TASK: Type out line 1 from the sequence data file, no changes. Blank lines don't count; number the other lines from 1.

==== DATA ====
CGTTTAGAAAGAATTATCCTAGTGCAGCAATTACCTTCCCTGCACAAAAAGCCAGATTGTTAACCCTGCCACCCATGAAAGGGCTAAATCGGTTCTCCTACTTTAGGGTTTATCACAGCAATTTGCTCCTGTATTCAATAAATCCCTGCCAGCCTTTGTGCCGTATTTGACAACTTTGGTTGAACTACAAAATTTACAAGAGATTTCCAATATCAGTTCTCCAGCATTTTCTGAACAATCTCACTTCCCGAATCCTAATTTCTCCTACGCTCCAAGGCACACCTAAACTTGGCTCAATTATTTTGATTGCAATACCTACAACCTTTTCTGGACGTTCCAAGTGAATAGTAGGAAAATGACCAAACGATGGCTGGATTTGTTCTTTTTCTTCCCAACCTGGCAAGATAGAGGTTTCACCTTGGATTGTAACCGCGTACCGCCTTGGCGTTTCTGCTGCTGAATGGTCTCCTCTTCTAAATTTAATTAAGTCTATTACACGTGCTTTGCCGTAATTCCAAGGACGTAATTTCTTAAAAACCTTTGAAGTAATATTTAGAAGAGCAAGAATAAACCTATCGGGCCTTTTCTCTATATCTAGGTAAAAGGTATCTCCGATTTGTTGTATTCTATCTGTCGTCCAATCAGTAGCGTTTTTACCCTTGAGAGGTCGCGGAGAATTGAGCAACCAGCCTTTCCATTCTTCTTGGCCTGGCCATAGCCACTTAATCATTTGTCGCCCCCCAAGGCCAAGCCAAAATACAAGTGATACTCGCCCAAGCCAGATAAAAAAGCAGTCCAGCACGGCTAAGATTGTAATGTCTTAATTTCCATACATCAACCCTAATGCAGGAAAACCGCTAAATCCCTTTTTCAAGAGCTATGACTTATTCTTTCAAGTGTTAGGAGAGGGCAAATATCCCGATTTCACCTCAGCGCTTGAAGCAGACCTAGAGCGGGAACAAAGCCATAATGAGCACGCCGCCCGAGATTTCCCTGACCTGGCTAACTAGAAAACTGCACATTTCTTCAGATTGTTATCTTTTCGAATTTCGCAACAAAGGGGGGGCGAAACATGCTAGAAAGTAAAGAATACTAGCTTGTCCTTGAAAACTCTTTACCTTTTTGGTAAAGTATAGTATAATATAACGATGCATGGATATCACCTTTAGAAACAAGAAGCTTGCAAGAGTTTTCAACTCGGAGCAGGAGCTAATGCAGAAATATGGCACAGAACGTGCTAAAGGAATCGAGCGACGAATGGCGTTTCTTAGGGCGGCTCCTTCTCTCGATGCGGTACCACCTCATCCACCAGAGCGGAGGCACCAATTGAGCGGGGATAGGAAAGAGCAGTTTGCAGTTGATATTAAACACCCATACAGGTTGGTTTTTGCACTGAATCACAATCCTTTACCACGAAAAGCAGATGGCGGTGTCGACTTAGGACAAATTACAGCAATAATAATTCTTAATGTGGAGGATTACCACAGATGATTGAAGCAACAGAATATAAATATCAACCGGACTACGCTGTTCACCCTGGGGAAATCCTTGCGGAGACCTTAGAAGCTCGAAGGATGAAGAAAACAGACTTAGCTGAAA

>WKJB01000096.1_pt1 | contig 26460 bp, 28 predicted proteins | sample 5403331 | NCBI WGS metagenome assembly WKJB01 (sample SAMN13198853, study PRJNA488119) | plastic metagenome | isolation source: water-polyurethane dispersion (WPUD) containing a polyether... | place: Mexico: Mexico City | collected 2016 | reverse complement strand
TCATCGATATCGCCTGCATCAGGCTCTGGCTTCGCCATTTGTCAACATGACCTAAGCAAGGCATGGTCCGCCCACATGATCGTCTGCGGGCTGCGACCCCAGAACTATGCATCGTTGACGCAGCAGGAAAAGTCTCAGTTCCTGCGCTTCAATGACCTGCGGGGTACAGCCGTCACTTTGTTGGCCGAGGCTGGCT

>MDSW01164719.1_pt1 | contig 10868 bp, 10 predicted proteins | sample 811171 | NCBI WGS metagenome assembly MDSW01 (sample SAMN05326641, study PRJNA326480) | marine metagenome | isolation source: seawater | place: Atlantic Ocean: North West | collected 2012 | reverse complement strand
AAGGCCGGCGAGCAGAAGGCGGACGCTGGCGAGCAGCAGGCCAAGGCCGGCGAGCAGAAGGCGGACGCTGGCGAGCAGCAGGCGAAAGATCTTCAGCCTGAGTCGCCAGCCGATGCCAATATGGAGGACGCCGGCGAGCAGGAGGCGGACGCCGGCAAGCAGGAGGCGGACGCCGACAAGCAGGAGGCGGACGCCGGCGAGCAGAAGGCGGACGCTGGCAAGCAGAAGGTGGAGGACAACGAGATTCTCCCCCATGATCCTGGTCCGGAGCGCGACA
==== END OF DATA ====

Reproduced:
CGTTTAGAAAGAATTATCCTAGTGCAGCAATTACCTTCCCTGCACAAAAAGCCAGATTGTTAACCCTGCCACCCATGAAAGGGCTAAATCGGTTCTCCTACTTTAGGGTTTATCACAGCAATTTGCTCCTGTATTCAATAAATCCCTGCCAGCCTTTGTGCCGTATTTGACAACTTTGGTTGAACTACAAAATTTACAAGAGATTTCCAATATCAGTTCTCCAGCATTTTCTGAACAATCTCACTTCCCGAATCCTAATTTCTCCTACGCTCCAAGGCACACCTAAACTTGGCTCAATTATTTTGATTGCAATACCTACAACCTTTTCTGGACGTTCCAAGTGAATAGTAGGAAAATGACCAAACGATGGCTGGATTTGTTCTTTTTCTTCCCAACCTGGCAAGATAGAGGTTTCACCTTGGATTGTAACCGCGTACCGCCTTGGCGTTTCTGCTGCTGAATGGTCTCCTCTTCTAAATTTAATTAAGTCTATTACACGTGCTTTGCCGTAATTCCAAGGACGTAATTTCTTAAAAACCTTTGAAGTAATATTTAGAAGAGCAAGAATAAACCTATCGGGCCTTTTCTCTATATCTAGGTAAAAGGTATCTCCGATTTGTTGTATTCTATCTGTCGTCCAATCAGTAGCGTTTTTACCCTTGAGAGGTCGCGGAGAATTGAGCAACCAGCCTTTCCATTCTTCTTGGCCTGGCCATAGCCACTTAATCATTTGTCGCCCCCCAAGGCCAAGCCAAAATACAAGTGATACTCGCCCAAGCCAGATAAAAAAGCAGTCCAGCACGGCTAAGATTGTAATGTCTTAATTTCCATACATCAACCCTAATGCAGGAAAACCGCTAAATCCCTTTTTCAAGAGCTATGACTTATTCTTTCAAGTGTTAGGAGAGGGCAAATATCCCGATTTCACCTCAGCGCTTGAAGCAGACCTAGAGCGGGAACAAAGCCATAATGAGCACGCCGCCCGAGATTTCCCTGACCTGGCTAACTAGAAAACTGCACATTTCTTCAGATTGTTATCTTTTCGAATTTCGCAACAAAGGGGGGGCGAAACATGCTAGAAAGTAAAGAATACTAGCTTGTCCTTGAAAACTCTTTACCTTTTTGGTAAAGTATAGTATAATATAACGATGCATGGATATCACCTTTAGAAACAAGAAGCTTGCAAGAGTTTTCAACTCGGAGCAGGAGCTAATGCAGAAATATGGCACAGAACGTGCTAAAGGAATCGAGCGACGAATGGCGTTTCTTAGGGCGGCTCCTTCTCTCGATGCGGTACCACCTCATCCACCAGAGCGGAGGCACCAATTGAGCGGGGATAGGAAAGAGCAGTTTGCAGTTGATATTAAACACCCATACAGGTTGGTTTTTGCACTGAATCACAATCCTTTACCACGAAAAGCAGATGGCGGTGTCGACTTAGGACAAATTACAGCAATAATAATTCTTAATGTGGAGGATTACCACAGATGATTGAAGCAACAGAATATAAATATCAACCGGACTACGCTGTTCACCCTGGGGAAATCCTTGCGGAGACCTTAGAAGCTCGAAGGATGAAGAAAACAGACTTAGCTGAAA